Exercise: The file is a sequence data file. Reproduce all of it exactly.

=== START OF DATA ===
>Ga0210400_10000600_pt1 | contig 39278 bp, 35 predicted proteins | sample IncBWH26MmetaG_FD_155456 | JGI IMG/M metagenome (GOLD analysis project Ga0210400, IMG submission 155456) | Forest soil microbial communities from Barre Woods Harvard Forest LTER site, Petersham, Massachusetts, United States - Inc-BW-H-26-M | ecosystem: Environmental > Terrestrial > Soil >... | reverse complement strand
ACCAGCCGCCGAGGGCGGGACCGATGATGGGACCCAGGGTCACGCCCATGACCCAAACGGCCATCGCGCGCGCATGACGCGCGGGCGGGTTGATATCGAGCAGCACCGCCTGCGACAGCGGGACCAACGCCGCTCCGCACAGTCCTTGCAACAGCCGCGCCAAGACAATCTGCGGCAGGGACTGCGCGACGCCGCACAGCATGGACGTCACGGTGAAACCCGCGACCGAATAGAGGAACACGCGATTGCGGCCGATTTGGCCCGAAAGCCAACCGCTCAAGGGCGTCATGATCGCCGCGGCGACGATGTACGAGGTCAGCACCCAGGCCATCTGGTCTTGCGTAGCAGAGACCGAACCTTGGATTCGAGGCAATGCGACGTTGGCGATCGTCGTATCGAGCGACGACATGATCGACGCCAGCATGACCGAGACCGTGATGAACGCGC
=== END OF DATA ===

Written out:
>Ga0210400_10000600_pt1 | contig 39278 bp, 35 predicted proteins | sample IncBWH26MmetaG_FD_155456 | JGI IMG/M metagenome (GOLD analysis project Ga0210400, IMG submission 155456) | Forest soil microbial communities from Barre Woods Harvard Forest LTER site, Petersham, Massachusetts, United States - Inc-BW-H-26-M | ecosystem: Environmental > Terrestrial > Soil >... | reverse complement strand
ACCAGCCGCCGAGGGCGGGACCGATGATGGGACCCAGGGTCACGCCCATGACCCAAACGGCCATCGCGCGCGCATGACGCGCGGGCGGGTTGATATCGAGCAGCACCGCCTGCGACAGCGGGACCAACGCCGCTCCGCACAGTCCTTGCAACAGCCGCGCCAAGACAATCTGCGGCAGGGACTGCGCGACGCCGCACAGCATGGACGTCACGGTGAAACCCGCGACCGAATAGAGGAACACGCGATTGCGGCCGATTTGGCCCGAAAGCCAACCGCTCAAGGGCGTCATGATCGCCGCGGCGACGATGTACGAGGTCAGCACCCAGGCCATCTGGTCTTGCGTAGCAGAGACCGAACCTTGGATTCGAGGCAATGCGACGTTGGCGATCGTCGTATCGAGCGACGACATGATCGACGCCAGCATGACCGAGACCGTGATGAACGCGC